– Weight: This is an important factor if you’re expecting to use your walker a lot outside of the house. Look for one that you can easily lift into the trunk of a car. There are even foldable walkers that make it easier to transport from place to place.

Choosing the right walker for you is just the first step. Learning how to use it properly is the next important priority. If you are already working with some of our talented staff at Piedmont Home Health, they can help you get adjusted to life with a walker. You’ll be surprised how liberating it can be.

Questions? Contact us, or call (336) 724-1197 to learn more about the services we provide. It might be just what you’re looking for in terms of caring for your loved ones.

Healthy Habits are Important at Every Age

home health care winston-salemWe spend most of our lives making an effort to take care of ourselves so that we’ll live longer, healthier lives. So by the time we’re 80, if we want to have a bowl of ice cream for supper, why not go for it? At Piedmont Home Health, we understand the need for some rewards in life. But we also understand the importance of maintaining healthy habits throughout your entire life. Keeping up with things like regular doctor visits, good nutrition, and daily exercise can help you feel better, mentally and physically, so that you enjoy your time with your friends and family.

Here are a few things to keep on your schedule and in your daily routine. After all, an ounce of prevention is worth a pound of cure.

Vaccines. These shots aren’t just for babies. The CDC recommends everyone get the flu vaccine every year. In addition, if you’re over 60, you should also get the shingles and pneumonia vaccine. Check out the CDC’s recommended schedule for more details.

Regular Screenings and Doctor Visits. Preventative medicine is there for a reason. If you catch something early, it’s much easier to treat. Make sure to keep your regular doctor visits, where they can keep an eye on your blood pressure and blood sugar levels. And don’t forget those trips to the dentist! Poor oral care can lead to life-threatening illness including heart disease and stroke.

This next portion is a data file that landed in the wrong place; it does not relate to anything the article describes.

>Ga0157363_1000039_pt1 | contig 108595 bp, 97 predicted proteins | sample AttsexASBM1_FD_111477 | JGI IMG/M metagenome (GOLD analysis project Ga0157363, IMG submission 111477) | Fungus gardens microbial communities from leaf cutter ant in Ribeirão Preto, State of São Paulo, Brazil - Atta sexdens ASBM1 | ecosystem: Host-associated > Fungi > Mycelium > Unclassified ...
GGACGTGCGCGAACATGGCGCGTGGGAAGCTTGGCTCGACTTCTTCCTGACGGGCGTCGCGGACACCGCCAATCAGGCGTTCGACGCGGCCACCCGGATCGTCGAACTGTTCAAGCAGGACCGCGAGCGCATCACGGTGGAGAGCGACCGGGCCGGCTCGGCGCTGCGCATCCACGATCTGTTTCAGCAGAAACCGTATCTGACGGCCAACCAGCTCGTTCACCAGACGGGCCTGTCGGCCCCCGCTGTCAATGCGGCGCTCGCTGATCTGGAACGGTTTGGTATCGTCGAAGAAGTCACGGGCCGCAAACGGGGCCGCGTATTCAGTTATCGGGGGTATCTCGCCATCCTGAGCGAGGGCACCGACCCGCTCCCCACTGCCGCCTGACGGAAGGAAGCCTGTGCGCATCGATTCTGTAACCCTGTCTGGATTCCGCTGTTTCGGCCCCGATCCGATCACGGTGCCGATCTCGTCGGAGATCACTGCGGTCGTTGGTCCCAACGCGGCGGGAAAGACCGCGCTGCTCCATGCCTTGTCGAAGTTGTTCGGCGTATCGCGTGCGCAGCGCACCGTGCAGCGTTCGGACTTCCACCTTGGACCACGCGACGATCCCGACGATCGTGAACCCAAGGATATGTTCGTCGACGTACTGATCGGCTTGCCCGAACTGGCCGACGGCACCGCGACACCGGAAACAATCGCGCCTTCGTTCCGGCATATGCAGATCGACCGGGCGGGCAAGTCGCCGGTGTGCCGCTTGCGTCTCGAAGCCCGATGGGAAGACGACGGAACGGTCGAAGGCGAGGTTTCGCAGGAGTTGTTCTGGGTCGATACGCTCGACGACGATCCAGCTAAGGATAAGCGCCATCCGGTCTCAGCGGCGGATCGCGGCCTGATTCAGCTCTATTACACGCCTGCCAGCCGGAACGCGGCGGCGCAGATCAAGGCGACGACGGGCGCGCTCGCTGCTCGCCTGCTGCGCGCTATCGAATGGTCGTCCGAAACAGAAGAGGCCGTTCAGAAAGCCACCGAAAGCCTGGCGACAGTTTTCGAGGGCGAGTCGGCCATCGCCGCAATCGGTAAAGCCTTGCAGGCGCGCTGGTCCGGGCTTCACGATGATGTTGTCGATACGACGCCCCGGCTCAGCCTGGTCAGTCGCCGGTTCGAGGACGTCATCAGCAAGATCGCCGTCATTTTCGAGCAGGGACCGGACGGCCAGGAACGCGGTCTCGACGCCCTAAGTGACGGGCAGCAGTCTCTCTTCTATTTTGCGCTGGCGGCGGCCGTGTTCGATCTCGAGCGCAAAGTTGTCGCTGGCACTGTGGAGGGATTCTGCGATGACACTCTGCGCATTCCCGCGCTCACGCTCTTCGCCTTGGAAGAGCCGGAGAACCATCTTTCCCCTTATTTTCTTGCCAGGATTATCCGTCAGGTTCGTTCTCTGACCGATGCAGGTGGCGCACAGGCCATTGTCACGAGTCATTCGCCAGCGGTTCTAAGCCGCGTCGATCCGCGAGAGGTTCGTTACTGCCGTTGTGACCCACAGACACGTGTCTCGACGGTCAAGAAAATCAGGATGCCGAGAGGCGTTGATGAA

Well-balanced diets. Sure, ice cream for supper once in a while is okay. But it’s just as important in your senior years as it was earlier to have a diet rich in fruits, vegetables, and whole grains. You might not need as many calories as you did when you were younger, but make sure the calories you are eating are full of good nutrients that will help you fight off illnesses, manage chronic diseases such as diabetes, and keep you feeling energetic for your daily activities.

Stay active. Regular exercise can help prevent or delay many diseases, and is often used as treatment for things such as arthritis, heart disease, or diabetes. Exercise can also help improve balance and help people who have difficulty walking. An added benefit is that if you sign up for a class, like water aerobics or Tai Chi, you also get a chance to socialize with other people, another boost for your mental health. Check with the Senior Resources of Guilford or Senior Services of Forsyth County for classes available in your area. Or just get outside and take a walk!

There’s no better time to take advantage of our area’s walking trails than in the spring. Here are a few of our favorites:

Tanger Family Bicentennial Gardens
Greensboro Arboretum
Latham Park Greenway
Bethabara Greenway Trail
Silas Creek Greenway

Questions? Contact us, or call (336) 724-1197 to learn more about the services we provide. It might be just what you’re looking for in terms of caring for your loved ones.

End of Life Planning: Get the Conversation Started

home health care winston-salemDo you know what you want the doctors to do if you were in a coma? Or how your treatment should proceed if you have a terminal illness and can no longer make decisions for yourself? And if you know, do your loved ones? The truth of the matter is, most of us avoid making plans for those end of life situations. After all, no one wants to think of getting sick and dying. But in our experience here at Piedmont Home Health, everyone benefits when a person’s wishes are made known. It not only helps bring peace of mind to the person making the plans, but can also help ease the stress and burden placed on loved ones when those situations occur.